Sokendai Review of Cultural and Social Studies


Change in the Form of Kojōruri shōhon as Seen
in the Keian Version of the Tōdaiki

HAYASHI Masahito

(The Graduate University for Advanced Studies, School of Cultural and Social Studies,
Department of Japanese Literature)

Key words:

history of publishing, Kojōruri, shōhon, bookstore, abbreviated text

Kojōruri shōhon, which began publication in the mid-1620s, changed its form with the times. For example, the size of the book was progressively reduced to hanshibon size (ca. 10 cm×14 cm); the number of characters per page or per line was increased; the cover changed from thin paper to thick paper; and the publisher started to emphasize that the text was the work of a specific tayū (chanter or storyteller).

These changes were made for commercial reasons such as cost reduction. Moreover, recent studies make it increasingly clear that the body of the text of Kojōruri shōhon was written not at the behest of the storyteller but of the bookstore that published it. A comparison of the form of two books published as Kojōruri shōhon, that is, the Keian version of the Tōdaiki, published in 1650, and the Kan’ei version of the Tōdaiki, published 1633, reveals that the changes followed the same course as the whole Kojōruri shōhon after the Kan’ei era with respect to cost reduction and the emphasis on the role of the storyteller.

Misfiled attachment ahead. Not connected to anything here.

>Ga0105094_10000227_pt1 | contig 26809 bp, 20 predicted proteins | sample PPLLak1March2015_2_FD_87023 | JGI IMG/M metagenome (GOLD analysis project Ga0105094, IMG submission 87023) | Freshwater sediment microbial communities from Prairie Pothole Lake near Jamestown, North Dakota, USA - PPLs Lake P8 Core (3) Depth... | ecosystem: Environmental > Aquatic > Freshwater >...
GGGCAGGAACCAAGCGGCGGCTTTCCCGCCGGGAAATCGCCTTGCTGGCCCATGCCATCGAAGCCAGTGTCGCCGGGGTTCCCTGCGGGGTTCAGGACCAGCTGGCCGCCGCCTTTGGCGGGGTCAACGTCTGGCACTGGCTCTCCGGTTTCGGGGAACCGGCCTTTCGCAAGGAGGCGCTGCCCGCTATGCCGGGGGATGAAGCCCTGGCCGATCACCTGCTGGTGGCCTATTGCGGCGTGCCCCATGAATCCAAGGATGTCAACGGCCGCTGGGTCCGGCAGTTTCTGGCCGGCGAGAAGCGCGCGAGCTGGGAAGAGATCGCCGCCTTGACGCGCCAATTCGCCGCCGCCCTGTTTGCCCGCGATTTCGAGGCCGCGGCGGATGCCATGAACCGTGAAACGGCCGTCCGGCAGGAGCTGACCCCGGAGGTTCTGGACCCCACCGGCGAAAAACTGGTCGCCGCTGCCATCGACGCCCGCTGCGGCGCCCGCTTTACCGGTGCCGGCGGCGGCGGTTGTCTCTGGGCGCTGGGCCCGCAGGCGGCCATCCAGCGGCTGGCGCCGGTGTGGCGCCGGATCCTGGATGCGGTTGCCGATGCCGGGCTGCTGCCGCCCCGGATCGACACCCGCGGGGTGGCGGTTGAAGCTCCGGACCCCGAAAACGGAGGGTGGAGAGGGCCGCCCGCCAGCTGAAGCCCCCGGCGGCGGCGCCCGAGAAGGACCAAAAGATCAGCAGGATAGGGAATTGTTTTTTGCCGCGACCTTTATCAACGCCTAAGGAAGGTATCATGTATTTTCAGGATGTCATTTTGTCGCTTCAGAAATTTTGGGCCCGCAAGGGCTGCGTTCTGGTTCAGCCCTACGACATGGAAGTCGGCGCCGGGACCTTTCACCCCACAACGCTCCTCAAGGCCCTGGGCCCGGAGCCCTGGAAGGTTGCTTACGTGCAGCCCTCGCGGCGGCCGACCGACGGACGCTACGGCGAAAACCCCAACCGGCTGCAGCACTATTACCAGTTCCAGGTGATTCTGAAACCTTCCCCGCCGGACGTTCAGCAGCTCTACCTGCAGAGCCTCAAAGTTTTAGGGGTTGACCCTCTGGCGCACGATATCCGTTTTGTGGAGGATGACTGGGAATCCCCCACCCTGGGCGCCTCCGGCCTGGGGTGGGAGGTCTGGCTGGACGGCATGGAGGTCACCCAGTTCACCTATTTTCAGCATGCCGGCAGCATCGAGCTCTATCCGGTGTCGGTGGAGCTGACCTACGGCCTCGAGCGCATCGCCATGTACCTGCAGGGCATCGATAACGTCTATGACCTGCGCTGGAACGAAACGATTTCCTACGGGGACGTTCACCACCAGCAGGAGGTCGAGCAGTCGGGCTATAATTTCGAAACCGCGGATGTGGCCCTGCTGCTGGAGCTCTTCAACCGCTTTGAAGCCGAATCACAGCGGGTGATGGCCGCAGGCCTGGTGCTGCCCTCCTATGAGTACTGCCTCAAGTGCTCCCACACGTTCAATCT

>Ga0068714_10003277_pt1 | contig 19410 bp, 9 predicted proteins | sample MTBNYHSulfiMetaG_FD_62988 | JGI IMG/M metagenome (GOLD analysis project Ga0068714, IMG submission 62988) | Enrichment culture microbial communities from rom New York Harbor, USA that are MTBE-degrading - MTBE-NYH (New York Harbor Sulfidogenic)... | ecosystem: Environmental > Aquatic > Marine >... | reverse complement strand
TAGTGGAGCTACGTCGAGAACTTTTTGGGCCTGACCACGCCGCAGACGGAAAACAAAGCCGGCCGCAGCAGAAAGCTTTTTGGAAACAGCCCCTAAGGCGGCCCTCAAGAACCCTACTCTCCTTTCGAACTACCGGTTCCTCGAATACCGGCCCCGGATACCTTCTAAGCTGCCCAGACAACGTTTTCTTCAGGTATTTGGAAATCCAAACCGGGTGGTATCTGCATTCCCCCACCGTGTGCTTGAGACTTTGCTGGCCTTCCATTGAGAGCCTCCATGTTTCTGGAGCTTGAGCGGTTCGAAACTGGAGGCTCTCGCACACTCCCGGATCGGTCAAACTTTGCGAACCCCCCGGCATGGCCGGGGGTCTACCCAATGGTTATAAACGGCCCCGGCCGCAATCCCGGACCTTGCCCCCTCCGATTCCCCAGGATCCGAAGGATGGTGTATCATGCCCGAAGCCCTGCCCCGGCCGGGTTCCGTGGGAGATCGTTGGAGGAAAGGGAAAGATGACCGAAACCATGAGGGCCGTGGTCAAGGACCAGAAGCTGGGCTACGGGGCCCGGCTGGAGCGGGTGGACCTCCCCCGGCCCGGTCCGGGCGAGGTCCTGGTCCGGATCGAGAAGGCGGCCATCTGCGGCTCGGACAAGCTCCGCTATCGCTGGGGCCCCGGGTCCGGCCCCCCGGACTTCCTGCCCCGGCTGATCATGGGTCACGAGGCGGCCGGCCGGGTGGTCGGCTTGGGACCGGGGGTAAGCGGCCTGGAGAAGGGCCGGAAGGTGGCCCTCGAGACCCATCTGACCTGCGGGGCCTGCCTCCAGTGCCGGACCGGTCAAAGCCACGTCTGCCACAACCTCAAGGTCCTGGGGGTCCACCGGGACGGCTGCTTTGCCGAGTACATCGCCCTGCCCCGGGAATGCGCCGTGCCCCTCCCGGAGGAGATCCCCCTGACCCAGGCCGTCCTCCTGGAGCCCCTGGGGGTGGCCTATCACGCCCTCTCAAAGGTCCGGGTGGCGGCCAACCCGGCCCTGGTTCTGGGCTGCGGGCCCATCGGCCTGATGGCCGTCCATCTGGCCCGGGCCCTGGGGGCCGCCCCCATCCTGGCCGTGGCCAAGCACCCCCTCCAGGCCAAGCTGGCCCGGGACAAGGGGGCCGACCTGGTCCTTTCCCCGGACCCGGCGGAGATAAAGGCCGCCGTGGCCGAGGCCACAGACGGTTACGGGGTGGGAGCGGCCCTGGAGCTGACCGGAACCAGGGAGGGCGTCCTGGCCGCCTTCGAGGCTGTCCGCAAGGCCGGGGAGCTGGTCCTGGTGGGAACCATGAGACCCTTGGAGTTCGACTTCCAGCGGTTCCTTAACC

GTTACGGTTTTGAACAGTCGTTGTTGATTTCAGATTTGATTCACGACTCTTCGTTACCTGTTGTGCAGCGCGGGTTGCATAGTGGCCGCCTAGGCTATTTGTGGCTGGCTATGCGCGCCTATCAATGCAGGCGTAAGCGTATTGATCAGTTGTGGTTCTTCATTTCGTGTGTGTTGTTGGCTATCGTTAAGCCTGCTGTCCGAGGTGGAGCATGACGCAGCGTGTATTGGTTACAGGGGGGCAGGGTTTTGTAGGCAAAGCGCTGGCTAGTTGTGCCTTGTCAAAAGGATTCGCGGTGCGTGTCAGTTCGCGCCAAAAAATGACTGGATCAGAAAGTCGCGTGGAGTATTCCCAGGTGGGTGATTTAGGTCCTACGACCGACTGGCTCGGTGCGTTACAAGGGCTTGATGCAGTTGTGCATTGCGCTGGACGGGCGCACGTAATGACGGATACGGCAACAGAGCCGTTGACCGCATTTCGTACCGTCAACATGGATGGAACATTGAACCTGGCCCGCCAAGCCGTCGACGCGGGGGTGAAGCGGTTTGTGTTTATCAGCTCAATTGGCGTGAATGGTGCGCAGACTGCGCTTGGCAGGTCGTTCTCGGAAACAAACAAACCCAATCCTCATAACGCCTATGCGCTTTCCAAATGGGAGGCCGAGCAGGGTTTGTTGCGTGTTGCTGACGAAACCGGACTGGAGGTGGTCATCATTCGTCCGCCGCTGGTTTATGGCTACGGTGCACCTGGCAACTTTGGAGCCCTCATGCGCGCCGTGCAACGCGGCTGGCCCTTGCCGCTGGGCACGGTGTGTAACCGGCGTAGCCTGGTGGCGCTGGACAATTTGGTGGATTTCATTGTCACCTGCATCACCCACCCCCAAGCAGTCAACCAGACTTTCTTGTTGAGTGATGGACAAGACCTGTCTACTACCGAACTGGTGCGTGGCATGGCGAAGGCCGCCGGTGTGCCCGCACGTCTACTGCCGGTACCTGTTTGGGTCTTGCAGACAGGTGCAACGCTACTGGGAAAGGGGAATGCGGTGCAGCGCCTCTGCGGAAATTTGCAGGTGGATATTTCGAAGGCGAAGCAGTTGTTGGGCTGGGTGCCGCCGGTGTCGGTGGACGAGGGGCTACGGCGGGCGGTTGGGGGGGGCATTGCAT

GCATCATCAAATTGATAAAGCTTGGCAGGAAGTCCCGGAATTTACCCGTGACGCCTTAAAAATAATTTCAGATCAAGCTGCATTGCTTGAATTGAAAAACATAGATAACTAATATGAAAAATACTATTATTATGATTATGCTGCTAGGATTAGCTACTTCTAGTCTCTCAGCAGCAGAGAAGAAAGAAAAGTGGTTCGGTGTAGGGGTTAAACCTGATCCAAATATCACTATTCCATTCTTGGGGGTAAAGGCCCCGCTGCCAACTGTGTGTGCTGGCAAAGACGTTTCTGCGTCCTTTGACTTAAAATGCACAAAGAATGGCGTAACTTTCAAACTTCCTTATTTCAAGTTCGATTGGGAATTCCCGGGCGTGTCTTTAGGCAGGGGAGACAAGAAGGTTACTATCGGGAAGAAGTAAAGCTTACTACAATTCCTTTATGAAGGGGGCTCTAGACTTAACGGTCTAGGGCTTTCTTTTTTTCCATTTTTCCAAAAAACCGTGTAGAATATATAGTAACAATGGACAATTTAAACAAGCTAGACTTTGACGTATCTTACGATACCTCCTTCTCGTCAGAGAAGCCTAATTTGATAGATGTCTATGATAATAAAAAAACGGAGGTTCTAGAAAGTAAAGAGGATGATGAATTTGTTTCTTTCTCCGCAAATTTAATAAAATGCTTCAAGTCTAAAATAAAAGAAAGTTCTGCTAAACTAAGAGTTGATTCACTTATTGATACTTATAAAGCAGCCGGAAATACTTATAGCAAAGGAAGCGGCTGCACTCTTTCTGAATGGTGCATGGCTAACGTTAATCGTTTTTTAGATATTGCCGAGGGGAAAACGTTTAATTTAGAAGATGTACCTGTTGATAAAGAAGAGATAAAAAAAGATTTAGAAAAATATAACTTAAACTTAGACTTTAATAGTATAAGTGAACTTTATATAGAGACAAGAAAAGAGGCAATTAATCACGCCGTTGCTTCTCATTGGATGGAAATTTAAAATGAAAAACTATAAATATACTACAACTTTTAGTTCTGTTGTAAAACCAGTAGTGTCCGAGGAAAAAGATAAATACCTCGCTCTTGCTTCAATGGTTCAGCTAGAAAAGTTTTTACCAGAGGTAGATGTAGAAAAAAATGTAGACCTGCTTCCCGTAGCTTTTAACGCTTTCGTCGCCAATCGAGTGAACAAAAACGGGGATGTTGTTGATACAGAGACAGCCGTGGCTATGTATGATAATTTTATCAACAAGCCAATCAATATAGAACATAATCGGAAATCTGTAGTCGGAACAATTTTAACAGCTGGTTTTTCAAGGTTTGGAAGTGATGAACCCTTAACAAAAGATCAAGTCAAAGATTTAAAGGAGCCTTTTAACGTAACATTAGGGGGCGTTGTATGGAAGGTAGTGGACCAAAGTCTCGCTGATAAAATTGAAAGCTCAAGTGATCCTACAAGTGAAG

As the body of the Keian version of the Tōdai-ki was an abridgment of the body of the Kan’ei version of the Tōdaiki, the text derives directly from the earlier one, and there is no impairment of the contents of the story such as can be seen in Sekkyō Sanshō-dayū, a moralizing discourse written the same way. In addition, there are a few emendations in the text that give the impression that the original copy of the Keian version of the Tōdaiki was actually belonged to a storyteller of the period.

In illustrations of the Keian version of the Tōdaiki, striking devices were used, such as the creation of high-impact two-page picture spreads, while at the same time some illustrations from the abbreviated Kan’ei version of the Tōdaiki were kept and others deleted. Another approach used to improve production efficiency was to print text and illustrations on separate pages, instead of on the same page as in the Kan’ei version.

As a result of these altered production methods, the Keian version of the Tōdaiki was completed with about half as many pages as the Kan’ei version, thus achieving the objective of cost reduction. That extant copies of the Keian Tōdaiki are reprints suggests that this version was commercially successful. Comparison with the Kanei version reveals not a change in the performance time of puppet shows between the Kan’ei era and the Keian era, but a change in the devices used by the bookstore to produce Jōruri shōhon at low cost as interesting reading material in more abbreviated form with illustrations, and to attract buyers by associating the books with popular tayū of the day.